From a sectoral point of view, the World Bank funded PASCO (the private sector competivity programme) and PASA (the agricultural structural adjustment programme); France and the IMF funded the budget deficit and balance of payments respectively; while Japan's budget aid is aimed mainly to funding imports. The European Union (EU), lastly, funded the Structural Adjustment Support Project, the compensation agreed in the fishing agreements (15.8 billion ECU) and STABEX (6.9 billion CFA).

Analysis of the rate of execution of the funding agreements show the IMF, France, the United States and Japan are those who best fulfil the agreements made. The other donors tend to be behind schedule in paying up due to frequent problems in the conditions set. The dominion of the foreign payments of budget aid currently allow for the money to be delivered 15 days after the agreement is signed. (See Table 4)

Access to resources and economic opportunities

With the increase of unemployment in the eighties, the government had adopted an employment encouragement policy. Various, mainly institutional, measures were brought in to help the government make decisions, but they were all insufficient to generate the necessary number of jobs.

The strategy used by the government on the employment front aimed to promote labour intensive investment projects, the informal sector and the PME/PMI. Two main objectives were aimed for: adapting the work market to make it more flexible and better qualified, and correcting certain negative effects in favour of the groups affected.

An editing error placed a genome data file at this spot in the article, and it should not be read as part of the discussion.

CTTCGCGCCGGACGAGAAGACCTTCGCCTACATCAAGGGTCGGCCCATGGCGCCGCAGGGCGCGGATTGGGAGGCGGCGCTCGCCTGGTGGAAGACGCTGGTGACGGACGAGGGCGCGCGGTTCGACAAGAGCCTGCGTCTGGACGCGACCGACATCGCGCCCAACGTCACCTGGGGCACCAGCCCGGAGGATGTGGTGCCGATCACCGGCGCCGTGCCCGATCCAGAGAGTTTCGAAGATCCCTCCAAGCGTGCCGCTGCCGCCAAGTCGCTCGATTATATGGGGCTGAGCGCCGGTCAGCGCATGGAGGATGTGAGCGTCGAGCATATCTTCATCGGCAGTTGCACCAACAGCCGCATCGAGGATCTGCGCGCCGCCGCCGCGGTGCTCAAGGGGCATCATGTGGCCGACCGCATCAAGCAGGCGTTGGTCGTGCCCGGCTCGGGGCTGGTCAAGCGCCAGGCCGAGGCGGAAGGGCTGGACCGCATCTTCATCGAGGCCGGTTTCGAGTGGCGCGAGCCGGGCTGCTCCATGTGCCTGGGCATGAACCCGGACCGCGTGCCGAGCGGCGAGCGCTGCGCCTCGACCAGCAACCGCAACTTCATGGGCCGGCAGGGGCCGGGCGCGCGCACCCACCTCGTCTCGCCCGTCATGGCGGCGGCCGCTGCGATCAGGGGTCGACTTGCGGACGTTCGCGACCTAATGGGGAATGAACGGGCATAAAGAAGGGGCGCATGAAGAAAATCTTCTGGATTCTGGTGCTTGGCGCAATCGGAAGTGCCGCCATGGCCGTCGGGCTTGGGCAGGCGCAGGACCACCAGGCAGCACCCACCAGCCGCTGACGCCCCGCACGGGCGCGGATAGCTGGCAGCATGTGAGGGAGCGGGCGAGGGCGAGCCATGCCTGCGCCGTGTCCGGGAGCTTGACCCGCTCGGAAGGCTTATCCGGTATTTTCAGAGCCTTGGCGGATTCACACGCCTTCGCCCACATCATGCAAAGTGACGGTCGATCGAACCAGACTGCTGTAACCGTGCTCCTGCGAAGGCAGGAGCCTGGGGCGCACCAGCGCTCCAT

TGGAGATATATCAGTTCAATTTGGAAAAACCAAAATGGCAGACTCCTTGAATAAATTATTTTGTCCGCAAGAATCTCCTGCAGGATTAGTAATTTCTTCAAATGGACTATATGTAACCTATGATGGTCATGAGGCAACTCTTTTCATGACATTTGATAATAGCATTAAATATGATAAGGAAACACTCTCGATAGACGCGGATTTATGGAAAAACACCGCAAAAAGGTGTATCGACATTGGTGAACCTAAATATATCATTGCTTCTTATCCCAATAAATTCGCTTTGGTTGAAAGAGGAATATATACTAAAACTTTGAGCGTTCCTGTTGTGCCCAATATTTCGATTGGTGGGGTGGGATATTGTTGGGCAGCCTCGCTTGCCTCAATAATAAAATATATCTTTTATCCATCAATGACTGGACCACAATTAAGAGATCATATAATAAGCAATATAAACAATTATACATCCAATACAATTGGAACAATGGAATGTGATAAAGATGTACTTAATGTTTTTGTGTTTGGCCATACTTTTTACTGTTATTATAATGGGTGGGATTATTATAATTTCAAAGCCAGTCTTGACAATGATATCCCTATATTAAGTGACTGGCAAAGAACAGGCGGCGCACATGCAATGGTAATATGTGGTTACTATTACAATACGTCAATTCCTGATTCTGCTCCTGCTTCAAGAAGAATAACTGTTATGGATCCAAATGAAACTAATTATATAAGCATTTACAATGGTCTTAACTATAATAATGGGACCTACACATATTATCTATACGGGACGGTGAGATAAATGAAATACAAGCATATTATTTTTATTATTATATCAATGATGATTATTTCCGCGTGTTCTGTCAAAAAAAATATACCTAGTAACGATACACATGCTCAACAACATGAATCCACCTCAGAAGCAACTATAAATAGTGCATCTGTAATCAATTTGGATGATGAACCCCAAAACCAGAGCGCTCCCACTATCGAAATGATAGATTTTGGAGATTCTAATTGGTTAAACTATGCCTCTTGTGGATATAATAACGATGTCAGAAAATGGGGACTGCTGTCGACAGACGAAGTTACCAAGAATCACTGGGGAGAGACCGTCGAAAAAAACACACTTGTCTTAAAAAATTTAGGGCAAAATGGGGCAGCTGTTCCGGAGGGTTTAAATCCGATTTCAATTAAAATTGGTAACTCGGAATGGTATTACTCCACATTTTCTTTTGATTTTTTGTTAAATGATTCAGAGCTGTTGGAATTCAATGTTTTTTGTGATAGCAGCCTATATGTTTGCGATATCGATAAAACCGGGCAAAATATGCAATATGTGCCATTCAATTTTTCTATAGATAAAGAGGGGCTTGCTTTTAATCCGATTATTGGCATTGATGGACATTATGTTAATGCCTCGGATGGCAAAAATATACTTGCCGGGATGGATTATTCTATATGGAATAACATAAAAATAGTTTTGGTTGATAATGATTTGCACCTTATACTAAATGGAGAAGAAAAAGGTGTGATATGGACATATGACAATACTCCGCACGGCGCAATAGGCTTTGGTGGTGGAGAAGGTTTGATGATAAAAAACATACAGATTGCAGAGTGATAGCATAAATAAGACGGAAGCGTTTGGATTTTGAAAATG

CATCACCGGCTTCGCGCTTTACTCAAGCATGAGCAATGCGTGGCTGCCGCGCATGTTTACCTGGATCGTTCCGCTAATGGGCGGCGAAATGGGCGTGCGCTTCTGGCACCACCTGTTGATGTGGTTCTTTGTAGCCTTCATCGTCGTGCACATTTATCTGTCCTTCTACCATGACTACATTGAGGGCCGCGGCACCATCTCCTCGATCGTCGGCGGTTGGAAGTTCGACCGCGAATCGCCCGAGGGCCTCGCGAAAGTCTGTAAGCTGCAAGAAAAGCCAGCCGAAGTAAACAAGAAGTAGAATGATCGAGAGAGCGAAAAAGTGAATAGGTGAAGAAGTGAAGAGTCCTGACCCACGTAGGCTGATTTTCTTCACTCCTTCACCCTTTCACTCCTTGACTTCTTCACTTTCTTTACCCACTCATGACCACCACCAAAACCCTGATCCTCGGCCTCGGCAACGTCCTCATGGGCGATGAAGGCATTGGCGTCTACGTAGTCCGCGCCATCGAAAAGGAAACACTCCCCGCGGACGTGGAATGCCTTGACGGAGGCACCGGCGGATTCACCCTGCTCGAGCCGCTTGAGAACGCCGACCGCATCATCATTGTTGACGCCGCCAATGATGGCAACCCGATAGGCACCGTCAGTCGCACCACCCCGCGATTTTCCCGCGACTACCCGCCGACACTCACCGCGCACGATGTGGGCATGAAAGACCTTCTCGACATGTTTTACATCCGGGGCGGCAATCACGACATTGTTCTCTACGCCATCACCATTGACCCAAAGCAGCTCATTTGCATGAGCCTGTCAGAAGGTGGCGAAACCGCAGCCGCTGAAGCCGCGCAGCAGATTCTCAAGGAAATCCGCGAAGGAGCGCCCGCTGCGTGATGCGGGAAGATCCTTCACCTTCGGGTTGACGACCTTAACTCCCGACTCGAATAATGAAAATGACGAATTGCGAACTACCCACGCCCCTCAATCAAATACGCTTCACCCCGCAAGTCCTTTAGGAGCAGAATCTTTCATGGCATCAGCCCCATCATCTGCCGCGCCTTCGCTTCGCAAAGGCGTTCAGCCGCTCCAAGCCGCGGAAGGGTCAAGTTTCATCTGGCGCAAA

In 1991, the percentage of unemployment was 10.6%, with 8% amongst women and 11.5% amongst men.50 This especially affected young urban men aged between 20 and 34, where it reached 40%.51 In the rural environment, unemployment is lower. The problem here is that the work is seasonal.

However, we can point out that this percentage is certainly underestimated as it does not take into account a number of situations which increase the effective number of unemployed people: like the fact for example that underemployment (above all in the rural zones where this is very common) is seen as the same as full time work: a person who only works one month a year is considered economically active. In the same way, the status of «housewife» is classed as an activity, when in fact it often conceals female unemployment.

Table 4: Budgetary aid 1995 (in cfa. F billions)




Execution rate

World Bank
































From multilateral




From bilateral




Underemployment is very high in the rural areas due to the seasonal nature of the work and the informal sector. Very often the status of «trader» in the informal sector hides evident underemployment. But, up until today, no survey has evaluated this quantitatively.

According to the 1988 General Census of Population and Housing, Senegal has 2,231,085 active people distributed between 2,046,052 employed and 182,000 out of work or unemployed, that is, a gross activity index of 32%. This figure is 45.9% amongst men and 15% amongst women.52

The ESP, in January 1992, showed a gross activity index of 42% including:

  • 55% of active independents
  • 8% of salaried private sector workers (formal, informal, or home workers)
  • 2.8% of public sector wage earners.53

A great disparity can also be noted between Dakar and the other regions of the nation: Dakar holds 74% of the workers in permanent employment.54

Women are not favoured in employment due, to a large extent, to their lack of training. For example, only 15% of the 68,537 civil servants are women. Similarly, only 4% of private sector managers are women.55